Chabon and Waldman are donating their advance to the ACLU and the contributors are forgoing payment.
"Forceful, beautifully written and often humorous . . . The essays in Fight of the Century may be brief, but each packs a mighty wallop. . . . This is a book to read, share and keep." —Associated Press
"Full of struggle, emotion, fear, resilience, hope, and triumph." —Los Angeles Review of Books
“Moving . . . Entertaining . . . It’s enlightening to watch some of our most masterly literary portraitists restore the warts and wardrobes, the motivations and machinations to those whose stories have been stripped down to surnames or pseudonyms.”
—Monica Youn, New York Times Book Review
"Vigorous, informative, and well-organized, this outstanding collection befits the ACLU’s substantial impact on American law and society."
—Publishers Weekly (starred review)
"A stunning collection of original and topical essays . . . [that] vividly brings consequential court cases to life."
—Booklist (starred review)
"A finely edited almanac of lively, contextually grounded stories that read like the greatest hits of freedom . . . Provides insights that are both riveting and refreshingly diverse."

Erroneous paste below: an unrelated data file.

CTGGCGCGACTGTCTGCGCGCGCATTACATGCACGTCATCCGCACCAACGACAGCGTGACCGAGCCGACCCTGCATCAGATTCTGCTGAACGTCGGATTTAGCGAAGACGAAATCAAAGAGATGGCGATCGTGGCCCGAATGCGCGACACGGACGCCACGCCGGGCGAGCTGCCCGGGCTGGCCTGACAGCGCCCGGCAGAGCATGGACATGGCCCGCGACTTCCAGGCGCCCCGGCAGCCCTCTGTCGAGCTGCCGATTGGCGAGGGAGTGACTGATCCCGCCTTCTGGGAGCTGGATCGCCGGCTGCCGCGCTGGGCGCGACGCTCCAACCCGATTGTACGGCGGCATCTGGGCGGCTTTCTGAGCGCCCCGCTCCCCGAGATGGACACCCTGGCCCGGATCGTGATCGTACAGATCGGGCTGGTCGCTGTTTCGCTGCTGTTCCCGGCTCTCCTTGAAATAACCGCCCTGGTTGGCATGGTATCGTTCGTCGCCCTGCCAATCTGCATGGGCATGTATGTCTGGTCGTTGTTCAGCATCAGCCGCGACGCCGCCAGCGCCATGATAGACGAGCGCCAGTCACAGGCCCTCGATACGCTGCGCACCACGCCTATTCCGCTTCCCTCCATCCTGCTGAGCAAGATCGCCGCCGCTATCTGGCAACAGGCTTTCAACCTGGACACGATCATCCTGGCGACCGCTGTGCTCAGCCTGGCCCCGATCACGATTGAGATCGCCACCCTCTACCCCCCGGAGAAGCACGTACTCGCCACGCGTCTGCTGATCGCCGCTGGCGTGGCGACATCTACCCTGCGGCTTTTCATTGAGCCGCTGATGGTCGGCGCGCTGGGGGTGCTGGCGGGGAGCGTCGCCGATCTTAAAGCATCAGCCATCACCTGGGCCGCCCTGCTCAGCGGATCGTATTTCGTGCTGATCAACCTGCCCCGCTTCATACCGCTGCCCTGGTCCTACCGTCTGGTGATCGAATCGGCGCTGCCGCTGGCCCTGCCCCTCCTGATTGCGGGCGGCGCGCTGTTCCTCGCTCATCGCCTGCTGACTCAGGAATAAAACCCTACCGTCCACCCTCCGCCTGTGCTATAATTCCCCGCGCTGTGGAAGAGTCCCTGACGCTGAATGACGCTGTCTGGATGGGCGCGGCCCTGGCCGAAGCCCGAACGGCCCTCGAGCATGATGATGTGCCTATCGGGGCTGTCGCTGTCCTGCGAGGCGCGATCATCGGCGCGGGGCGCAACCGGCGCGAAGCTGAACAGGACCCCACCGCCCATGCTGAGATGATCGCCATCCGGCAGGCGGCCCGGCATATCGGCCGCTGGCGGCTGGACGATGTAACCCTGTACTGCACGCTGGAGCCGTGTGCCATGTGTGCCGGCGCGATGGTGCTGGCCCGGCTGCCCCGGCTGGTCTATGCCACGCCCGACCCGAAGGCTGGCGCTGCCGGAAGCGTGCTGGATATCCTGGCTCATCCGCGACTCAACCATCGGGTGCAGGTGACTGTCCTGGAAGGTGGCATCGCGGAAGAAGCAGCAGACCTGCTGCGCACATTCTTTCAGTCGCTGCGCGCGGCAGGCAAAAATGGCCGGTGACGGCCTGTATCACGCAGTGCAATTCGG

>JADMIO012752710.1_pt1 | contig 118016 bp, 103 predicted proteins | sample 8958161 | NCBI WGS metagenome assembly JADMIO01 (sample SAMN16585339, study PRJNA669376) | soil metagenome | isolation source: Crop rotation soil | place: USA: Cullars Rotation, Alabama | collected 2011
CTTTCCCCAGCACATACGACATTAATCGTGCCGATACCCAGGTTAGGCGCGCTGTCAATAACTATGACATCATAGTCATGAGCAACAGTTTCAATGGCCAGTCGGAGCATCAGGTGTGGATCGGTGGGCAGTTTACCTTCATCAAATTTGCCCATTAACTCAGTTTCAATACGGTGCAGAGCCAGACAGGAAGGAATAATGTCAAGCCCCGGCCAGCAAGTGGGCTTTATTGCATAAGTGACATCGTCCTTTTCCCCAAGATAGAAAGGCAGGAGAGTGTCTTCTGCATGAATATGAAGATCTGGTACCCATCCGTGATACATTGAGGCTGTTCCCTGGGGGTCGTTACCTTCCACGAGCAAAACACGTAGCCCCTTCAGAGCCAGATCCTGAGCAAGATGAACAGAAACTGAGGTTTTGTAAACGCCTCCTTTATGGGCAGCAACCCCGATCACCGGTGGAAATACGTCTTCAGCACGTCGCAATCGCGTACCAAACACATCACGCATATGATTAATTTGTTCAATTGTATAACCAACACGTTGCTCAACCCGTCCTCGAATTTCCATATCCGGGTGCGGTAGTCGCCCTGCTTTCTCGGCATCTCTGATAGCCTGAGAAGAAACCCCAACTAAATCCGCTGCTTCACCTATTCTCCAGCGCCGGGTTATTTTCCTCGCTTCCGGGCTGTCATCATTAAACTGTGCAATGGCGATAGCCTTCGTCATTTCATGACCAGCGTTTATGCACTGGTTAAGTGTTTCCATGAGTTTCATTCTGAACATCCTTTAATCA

—Kirkus Reviews --This text refers to the hardcover edition.
About the Author
Ayelet Waldman is the author of the memoir, A Really Good Day, as well as of novels including Love and Treasure, Red Hook Road, and Love and Other Impossible Pursuits. She is the editor of Inside This Place, Not of It: Narratives from Women's Prisons, and with Michael Chabon, of Kingdom of Olives and Ash: Writers Confront the Occupation.
Other contributors include: Viet Thanh Nguyen, Jacqueline Woodson, Michael Chabon, Ann Patchett, Brit Bennett, Steven Okazaki, Daniel Handler, Geraldine Brooks, Yaa Gyasi, Sergio De La Pava, Dave Eggers, Timothy Egan, Yiyun Li, Meg Wolitzer, Hector Tobar, Aleksandar Hemon, Elizabeth Strout, Nicole Adrian LeBlanc, Rabih Alameddine, Moriel Rothman-Zecher, Jonathan Lethem, Salman Rushdie, Lauren Groff, Ayelet Waldman, Jennifer Egan, Scott Turow, Morgan Parker, Victor LaValle, Michael Cunningham, Neil Gaiman, Jesmyn Ward, George Saunders, Marlon James, William Finnegan, Anthony Doerr, Charlie Jane Anders, Brenda J. Childs, Andrew, Sean Greer, Francisco Goldman, and Louise Erdrich. --This text refers to the hardcover edition.
- ASIN : B07TGFB1QR
- Publisher : Avid Reader Press / Simon & Schuster; Reprint edition (Jan. 21 2020)
- Language : English
- File size : 2267 KB
- Text-to-Speech : Enabled
- Screen Reader : Supported
- Enhanced typesetting : Enabled
- X-Ray : Not Enabled
- Word Wise : Enabled
- Print length : 332 pages
- Best Sellers Rank: #680,558 in Kindle Store (See Top 100 in Kindle Store)